Anti-graft tsar Wang Qishan a fan of TV series House of Cards, report says
Corruption fighter Wang Qishan enjoys watching the US political drama, Phoenix Weekly reports
Wang Qishan, China's anti-corruption tsar, is a fan of the American political drama House of Cards, according to the Hong Kong-based magazine Phoenix Weekly.
An article published yesterday quoted an unnamed source as saying that Wang mentioned the drama when meeting cadres from the Communist Party's disciplinary watchdog. The source said Wang highlighted the role of the "party whip" in ensuring party discipline in the legislature.
The drama, adapted from an earlier British one, is about an ambitious House of Representatives majority whip who wants to take revenge on the people who betrayed him in a political intrigue. A whip in US politics usually helps the leader of a party get the support of party members when legislation is proposed.
Wang, who is known as a "firefighter" for his trouble-shooting skills, has been accelerating his efforts to crack down on corruption since he took over the reins of the party's anti-graft body last year.
Over a dozen vice-ministerial level officials have been placed under investigation, including Chen Anzhong, deputy director of the Jiangxi Provincial People's Congress. Chen's case was announced by the central graft watchdog yesterday.
The article said Wang refused to accept mooncake gifts offered by friends during the Mid-Autumn Festival in September. It said Wang and his wife, Yao Mingshan, the daughter of former vice-premier Yao Yilin , preferred to invite friends over for dinner at home to set an example for party officials who were used to spending money on luxury banquets and entertainment. The magazine did not reveal the source of information because the private lives of party elites are normally fiercely guarded.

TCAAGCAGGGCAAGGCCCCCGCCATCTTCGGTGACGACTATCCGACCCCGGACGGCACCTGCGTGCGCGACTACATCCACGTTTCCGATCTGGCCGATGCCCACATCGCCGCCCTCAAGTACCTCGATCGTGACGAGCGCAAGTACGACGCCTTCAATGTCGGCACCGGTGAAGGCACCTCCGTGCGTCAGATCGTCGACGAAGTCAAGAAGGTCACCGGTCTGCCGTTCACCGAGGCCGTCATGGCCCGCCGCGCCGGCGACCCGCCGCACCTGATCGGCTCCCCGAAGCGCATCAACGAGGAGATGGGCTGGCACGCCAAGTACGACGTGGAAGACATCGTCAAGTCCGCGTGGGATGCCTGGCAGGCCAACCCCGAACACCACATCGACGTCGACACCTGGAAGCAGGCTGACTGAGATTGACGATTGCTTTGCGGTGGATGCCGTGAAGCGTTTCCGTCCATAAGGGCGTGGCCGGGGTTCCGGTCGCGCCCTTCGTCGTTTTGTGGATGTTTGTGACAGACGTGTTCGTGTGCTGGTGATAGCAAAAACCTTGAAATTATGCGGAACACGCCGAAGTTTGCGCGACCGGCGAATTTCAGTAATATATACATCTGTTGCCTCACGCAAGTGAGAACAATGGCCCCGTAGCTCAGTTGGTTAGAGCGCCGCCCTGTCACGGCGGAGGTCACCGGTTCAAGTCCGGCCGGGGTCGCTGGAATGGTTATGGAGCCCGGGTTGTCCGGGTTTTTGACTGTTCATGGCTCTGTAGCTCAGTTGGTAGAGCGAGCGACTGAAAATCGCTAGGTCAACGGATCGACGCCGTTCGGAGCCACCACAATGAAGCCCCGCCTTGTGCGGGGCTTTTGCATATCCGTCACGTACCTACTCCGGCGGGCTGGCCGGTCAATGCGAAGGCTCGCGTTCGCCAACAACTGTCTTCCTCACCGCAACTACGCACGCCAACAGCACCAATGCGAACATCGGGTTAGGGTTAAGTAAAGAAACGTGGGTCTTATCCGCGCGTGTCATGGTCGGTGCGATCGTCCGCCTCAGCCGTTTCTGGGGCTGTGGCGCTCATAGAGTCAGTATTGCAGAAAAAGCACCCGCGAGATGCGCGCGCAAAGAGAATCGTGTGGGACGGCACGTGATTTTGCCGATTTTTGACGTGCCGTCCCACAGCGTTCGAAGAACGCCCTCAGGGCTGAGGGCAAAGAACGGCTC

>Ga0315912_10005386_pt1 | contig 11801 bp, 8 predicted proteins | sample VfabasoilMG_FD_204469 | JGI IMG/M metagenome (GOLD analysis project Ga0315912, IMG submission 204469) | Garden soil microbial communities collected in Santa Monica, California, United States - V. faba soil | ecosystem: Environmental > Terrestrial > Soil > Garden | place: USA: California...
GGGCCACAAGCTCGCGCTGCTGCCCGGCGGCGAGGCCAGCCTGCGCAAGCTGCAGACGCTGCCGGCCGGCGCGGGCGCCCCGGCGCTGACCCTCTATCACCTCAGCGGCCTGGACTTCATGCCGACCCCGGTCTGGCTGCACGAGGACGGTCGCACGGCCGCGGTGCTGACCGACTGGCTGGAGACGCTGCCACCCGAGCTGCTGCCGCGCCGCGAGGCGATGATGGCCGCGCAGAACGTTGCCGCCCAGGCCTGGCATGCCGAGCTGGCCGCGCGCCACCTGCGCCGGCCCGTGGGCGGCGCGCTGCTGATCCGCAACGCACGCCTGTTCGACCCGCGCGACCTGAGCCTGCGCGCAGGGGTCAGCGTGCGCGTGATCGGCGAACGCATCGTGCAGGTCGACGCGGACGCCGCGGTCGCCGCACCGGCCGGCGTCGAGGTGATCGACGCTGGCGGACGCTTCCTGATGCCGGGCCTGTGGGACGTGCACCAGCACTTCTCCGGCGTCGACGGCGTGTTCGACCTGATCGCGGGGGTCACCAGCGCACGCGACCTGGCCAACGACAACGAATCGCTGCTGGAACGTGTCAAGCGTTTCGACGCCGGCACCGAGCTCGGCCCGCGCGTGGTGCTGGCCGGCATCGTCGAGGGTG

Wang announced a ban on the use of public funds to buy pastries and associated gifts to combat bribery and extravagant spending. As part of an austerity drive, he ordered in May that all anti-corruption officials in the mainland surrender any private club VIP cards they held.
"Decadent styles have polluted our festival culture in recent years with the sending of increasingly extravagant gifts, such as mooncakes and hairy crabs, drifting further away from our frugal virtues," Wang said in the run-up to the Mid-Autumn Festival this year.
Wang is not the only Chinese leader who is a fan of foreign film and drama. President Xi Jinping said on a visit to the US last year that he could still remember the Hollywood films he watched nearly three decades ago, such as The Godfather.
Premier Li Keqiang said in May when visiting India that he loved the 2009 Bollywood movie 3 Idiots. He said his daughter had recommended it to him.
Former president Hu Jintao has more relaxed taste. He was a big fan of the South Korean TV drama Dae Jang Geum, a soap opera about an orphaned cook who went on to become the first woman physician to serve the king. Korean reporters quoted Hu in 2005 as saying he was too busy to finish watching the series' more than 50 episodes.
Another retired president, Jiang Zemin , gave the 1998 blockbuster Titanic a rare review when meeting NPC deputies from Guangdong.
"Please don't think there is no deeper exchange of ideas in capitalist countries," Jiang said, adding that the film captured the relationship between rich and poor and that he had recommended it be screened in the Zhongnanhai leadership compound.